Every year for my daughters birthday, we try and include an activity as part of her birthday celebration. The girls are getting older, and it is a delight to see them work together. Last year, as part of the UN declaring 2015 the year of the Soil, we planted tomatoes (see our blog post here), I have heard some managed to even keep the plants going all season and enjoyed the ‘fruits of their labour’. This year, we decided to do upcycle old clothes and silk test samples from the studio into hair accessories, they were all very pleased with the results, so am I. To learn how to make fabric covered button parts, you can read my post from 2009 here. The details about adding pony tails is also included. My daughter who is now 10, is in full production mode to make a series that she can give as gifts, and maybe even sell 😉
An interesting day at Hellviktangen’s farmers market this weekend. A lot less people came, likely due to the rain, but the ones who were there were very keen on hearing details about the products that I had available. One item that brought about great interest was my seasoned salt. Such a simple ingredient to have on hand and it can be used on so many ways. Throughout the growing season, while everything is fresh and abundant, I do my best to preserve what I can. One of the methods I use is dehydration. My pantry is full of mason jars with a huge variety of dried goodness in them. My trusty mandoline which has been well used for over a decade makes quick work of the task, and once thinly sliced, I place everything in the dehydrator and let it go to work over night. I dehydrate at no more than 40C (104F) in order to maintain the optimum nutritional value. While I do not adhere to the Raw Diet, I choose to use this process for dehydration …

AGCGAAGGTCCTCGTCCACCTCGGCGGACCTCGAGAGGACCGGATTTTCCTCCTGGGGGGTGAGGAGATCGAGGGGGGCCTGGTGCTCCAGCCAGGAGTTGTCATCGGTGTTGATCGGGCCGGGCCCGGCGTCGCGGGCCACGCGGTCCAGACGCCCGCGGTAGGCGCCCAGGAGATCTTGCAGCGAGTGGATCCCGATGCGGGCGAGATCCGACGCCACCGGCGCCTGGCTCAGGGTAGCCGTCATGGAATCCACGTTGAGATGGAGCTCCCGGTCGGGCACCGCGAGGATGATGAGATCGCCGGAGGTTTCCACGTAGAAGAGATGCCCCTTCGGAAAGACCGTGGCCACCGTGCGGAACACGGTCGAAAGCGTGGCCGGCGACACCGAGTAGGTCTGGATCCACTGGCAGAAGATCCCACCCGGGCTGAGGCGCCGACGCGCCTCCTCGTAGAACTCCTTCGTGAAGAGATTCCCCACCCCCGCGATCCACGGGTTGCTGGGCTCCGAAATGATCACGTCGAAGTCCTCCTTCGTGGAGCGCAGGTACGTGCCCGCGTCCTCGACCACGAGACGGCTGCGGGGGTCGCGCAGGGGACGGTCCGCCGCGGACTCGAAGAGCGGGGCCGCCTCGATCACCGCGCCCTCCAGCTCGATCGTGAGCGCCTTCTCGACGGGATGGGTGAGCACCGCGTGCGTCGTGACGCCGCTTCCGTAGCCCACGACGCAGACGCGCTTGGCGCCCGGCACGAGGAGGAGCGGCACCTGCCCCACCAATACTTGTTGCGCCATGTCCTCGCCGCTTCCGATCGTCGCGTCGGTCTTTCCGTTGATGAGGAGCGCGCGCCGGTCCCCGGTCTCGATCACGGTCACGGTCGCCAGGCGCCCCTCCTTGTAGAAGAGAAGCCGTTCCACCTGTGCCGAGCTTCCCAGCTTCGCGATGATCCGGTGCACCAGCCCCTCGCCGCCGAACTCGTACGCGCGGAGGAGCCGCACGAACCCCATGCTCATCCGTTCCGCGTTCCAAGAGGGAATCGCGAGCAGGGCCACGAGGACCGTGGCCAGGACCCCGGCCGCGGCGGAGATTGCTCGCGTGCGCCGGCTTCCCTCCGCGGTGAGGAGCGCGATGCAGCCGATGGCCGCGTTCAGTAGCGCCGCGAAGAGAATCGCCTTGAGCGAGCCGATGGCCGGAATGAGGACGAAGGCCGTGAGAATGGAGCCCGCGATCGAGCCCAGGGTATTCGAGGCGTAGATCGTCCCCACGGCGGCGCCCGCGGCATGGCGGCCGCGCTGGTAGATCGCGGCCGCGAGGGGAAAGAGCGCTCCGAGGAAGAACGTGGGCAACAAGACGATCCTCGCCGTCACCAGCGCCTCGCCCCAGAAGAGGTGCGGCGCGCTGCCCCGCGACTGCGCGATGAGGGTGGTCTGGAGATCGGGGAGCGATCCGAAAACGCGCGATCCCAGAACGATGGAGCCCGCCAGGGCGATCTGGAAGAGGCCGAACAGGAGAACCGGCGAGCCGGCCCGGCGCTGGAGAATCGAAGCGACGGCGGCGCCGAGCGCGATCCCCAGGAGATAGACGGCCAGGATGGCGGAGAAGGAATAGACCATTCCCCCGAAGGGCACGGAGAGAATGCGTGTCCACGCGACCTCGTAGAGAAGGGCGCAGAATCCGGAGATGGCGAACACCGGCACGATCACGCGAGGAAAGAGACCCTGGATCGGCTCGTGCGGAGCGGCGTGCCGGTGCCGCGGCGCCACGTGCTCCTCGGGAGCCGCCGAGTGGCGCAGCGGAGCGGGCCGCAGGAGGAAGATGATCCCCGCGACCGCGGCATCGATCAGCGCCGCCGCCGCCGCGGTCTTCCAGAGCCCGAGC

Over the holidays, the studio welcomed its newest tool, a plotter (cutter). There are many on the market, each having their own pros and cons, but after having done some research, I found the one for me. I have always had a love for words.. quotes and sayings… and being a font addict with a reasonable handle on graphic design and a love for Adobe Illustrator, the possibilities with this machine are endless! It cuts so much more than vinyl… cardstock, fabric, stencils for glass etching and fabric stenciling, heat transfer for clothing.. and I have even sourced reflective heat transfer for clothing. That may sound crazy to most of the world, but living in Norway, the dark season makes wearing reflects mandatory. My son has decided he wants to start a business selling his own reflects designs.. and he is only 8! Time to make space in the studio. Yesterday I made my first wall piece from vinyl. Well beyond the standard size of the plotter (the wording is just over a meter high), …
A while back, I blogged about the raw wool felted laptop bag (see post) that I created for myself, and I thought I would show how the handles were made. Store bought handles of all shapes, sizes and colours are available in most craft stores (or online), but in my opinion, nothing beats a good quality, handmade, adjustable thick leather strap with solid brass fittings. I have not used a pattern for doing this.. I simply gauge the size based on the bag and what feels comfortable. The only factor to consider is the width of your buckle. I cut five pieces of leather, one for the strap, and two shorter pieces that are doubled over and secured to the felt itself using chicago screws (leather bond optional), and two narrower pieces that are looped to keep the strap from flailing about. The side pieces are very simple.. an oval hole in the middle for the buckle to pivot, and in this case two holes matched up on each side. Punch matched holes in your …